A privilege to work with

Those who were fortunate to know him personally will not soon find anyone who can fill the void.

Barry Rubin. (photo credit: Courtesy)
Barry Rubin.
(photo credit: Courtesy)
I was devastated when I learned of Barry Rubin’s untimely passing.
During my time as cultural attaché at the American embassy, I was privileged to work with Barry on a number of projects for worldwide dissemination. In the process of our work, we often discussed where Israel and the Middle East were headed. I felt as if I was learning at the “feet of the master.”
I would ask him a question, he would close his eyes in contemplation, and then he would hold forth on his visions of the future. Invariably, his insights and predictions proved to be accurate – though other people might not come to the same conclusions until months later.
BARRY WAS a prolific writer. Following my retirement from the diplomatic corps I became an avid reader of his frequent opinion pieces both in The Jerusalem Post and on his personal blog. His use of satire, irony and references to contemporary culture enhanced the depth of his commentary.
I trusted his judgment, and consulted him when I needed a thoughtful evaluation of a particularly troubling development in the region. On the rare occasion when I disagreed with something he had written, he responded with sensitivity and humility. He accepted criticism graciously, and willingly entered into honest discussion in the search for truth.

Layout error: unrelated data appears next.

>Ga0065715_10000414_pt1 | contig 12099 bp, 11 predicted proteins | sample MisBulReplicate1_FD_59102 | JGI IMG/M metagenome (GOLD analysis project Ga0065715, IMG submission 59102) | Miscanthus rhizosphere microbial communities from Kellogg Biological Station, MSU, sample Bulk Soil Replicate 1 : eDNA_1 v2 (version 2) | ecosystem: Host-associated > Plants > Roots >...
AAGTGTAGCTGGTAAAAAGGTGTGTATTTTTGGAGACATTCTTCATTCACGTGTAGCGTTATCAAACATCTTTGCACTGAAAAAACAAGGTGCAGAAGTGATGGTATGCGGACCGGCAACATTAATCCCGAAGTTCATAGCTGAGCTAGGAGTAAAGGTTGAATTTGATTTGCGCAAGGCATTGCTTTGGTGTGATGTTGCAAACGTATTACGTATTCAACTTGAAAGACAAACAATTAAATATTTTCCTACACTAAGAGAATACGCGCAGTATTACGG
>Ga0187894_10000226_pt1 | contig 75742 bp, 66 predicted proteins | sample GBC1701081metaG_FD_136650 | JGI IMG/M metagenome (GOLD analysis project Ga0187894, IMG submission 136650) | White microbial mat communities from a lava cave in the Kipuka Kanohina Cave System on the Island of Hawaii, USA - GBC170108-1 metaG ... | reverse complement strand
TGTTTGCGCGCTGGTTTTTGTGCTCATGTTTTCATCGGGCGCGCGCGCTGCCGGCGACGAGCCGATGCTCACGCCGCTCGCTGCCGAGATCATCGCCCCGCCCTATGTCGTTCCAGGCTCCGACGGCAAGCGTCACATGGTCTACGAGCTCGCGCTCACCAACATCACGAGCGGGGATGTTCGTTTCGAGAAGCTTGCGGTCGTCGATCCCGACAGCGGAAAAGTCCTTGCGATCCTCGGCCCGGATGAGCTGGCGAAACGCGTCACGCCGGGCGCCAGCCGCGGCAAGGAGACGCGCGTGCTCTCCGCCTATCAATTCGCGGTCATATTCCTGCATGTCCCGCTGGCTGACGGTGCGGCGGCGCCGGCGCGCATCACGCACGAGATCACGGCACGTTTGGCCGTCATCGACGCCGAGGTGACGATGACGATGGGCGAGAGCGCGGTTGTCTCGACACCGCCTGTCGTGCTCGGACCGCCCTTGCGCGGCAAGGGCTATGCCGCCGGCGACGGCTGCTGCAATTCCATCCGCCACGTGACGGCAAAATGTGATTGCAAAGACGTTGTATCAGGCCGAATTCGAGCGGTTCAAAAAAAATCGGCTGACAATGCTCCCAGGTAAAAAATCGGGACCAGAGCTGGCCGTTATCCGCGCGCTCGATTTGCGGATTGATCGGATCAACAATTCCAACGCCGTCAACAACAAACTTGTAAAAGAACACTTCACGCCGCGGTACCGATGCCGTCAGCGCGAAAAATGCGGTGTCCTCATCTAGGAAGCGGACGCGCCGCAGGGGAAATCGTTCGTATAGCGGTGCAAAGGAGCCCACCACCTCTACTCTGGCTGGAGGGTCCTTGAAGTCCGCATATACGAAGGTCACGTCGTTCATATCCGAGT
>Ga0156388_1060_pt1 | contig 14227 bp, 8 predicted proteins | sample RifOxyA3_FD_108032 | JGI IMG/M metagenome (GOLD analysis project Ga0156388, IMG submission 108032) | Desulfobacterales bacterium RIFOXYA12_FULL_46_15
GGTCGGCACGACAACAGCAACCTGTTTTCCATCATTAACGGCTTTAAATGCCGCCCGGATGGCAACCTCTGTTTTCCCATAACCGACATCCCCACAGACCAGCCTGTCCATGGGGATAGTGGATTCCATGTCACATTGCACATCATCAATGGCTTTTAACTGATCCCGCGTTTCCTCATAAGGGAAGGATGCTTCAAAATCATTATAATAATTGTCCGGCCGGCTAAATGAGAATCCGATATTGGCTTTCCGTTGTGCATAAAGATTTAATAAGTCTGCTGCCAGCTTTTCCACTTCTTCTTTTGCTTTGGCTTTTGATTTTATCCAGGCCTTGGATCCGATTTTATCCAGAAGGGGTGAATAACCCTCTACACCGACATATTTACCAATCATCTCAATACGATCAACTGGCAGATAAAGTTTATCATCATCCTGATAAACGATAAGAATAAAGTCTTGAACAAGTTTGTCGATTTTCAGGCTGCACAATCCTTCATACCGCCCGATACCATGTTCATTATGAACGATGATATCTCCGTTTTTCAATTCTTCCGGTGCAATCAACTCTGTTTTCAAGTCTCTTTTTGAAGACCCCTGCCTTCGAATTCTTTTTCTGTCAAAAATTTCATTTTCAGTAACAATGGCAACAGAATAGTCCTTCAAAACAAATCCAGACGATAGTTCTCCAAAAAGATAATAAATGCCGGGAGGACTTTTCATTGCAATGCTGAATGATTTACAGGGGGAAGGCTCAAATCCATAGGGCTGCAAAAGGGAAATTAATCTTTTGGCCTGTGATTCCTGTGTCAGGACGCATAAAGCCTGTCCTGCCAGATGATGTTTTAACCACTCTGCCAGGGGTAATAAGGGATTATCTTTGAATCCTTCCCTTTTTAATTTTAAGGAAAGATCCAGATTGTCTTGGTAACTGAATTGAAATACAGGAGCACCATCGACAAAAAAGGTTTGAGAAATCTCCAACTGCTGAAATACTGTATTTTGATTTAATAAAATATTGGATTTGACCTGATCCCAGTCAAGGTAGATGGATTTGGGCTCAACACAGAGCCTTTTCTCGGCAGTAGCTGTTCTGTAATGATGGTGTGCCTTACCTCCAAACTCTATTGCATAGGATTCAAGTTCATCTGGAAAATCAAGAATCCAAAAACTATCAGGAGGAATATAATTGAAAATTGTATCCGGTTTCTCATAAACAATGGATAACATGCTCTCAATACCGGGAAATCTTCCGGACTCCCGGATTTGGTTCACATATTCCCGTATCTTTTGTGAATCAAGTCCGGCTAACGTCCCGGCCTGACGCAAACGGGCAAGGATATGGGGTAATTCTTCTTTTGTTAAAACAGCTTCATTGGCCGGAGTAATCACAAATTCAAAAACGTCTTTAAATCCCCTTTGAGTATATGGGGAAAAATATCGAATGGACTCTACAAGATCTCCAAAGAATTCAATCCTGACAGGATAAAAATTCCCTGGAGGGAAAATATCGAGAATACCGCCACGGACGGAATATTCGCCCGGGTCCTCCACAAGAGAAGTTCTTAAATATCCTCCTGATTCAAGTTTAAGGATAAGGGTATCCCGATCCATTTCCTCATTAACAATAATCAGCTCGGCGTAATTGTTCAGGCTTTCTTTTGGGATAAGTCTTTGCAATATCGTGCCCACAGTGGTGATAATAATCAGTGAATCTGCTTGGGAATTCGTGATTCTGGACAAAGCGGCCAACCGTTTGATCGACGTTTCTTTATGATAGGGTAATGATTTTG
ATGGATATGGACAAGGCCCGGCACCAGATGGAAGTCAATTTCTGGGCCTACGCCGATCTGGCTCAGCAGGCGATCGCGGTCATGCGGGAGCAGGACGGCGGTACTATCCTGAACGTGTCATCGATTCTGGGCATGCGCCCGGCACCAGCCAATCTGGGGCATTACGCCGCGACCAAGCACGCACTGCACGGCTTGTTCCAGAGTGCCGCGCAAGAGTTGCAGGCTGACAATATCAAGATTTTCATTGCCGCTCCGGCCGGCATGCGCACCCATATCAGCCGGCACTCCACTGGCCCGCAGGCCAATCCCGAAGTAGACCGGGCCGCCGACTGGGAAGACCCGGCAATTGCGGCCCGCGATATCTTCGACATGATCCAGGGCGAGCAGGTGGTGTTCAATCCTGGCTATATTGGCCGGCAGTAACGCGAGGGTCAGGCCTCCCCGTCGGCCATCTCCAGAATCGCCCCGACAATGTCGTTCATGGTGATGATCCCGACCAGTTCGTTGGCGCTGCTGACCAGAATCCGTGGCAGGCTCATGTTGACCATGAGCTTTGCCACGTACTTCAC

In my 25 years as an American diplomat I was lucky enough to meet a few people who were clearly special. I shook hands with them and after just a few minutes of conversation I said to myself, “This person is in a class by himself.”
Barry was one such person. He was a recognized expert in his field, and yet he was so much more.
I recall one experience that was especially touching. Barry was a fan of American folk music.
I invited him to attend a performance by a touring American singer at my home. The audience was to include diplomats and professional contacts. Barry said he would attend, but only if he could bring his young daughter who was a budding guitarist. I was happy to agree to his request.
At some point during the performance, the singer explained that the song he was about to sing had been a big hit, and that the song on the flipside of the record had then become a hit as well.
I looked over and saw that Barry and his daughter were deep in conversation.
He was explaining to her what a record and flipside were. He was holding his hands up in a small circle to describe what a record looked like and how it would spin around with a needle on top to produce sound.
When an important figure dies we often hear a commentator say, “He will be missed.” That observation has become a cliché. In Barry’s case, however, it is entirely appropriate.
Israel has lost one of its staunchest and most eloquent defenders. Those who were fortunate to know him personally will not soon find anyone who can fill the void. We are all richer for his presence, and poorer for his departure.
The author served for three years as American cultural attache. Now retired and living in Zichron Ya’akov, he is a Senior Fellow at the Institute for Counter-Terrorism at IDC, a Fellow at Bar-Ilan’s Center for International Communication, and Board Member of CoHaV (Coalition of Hasbara Volunteers).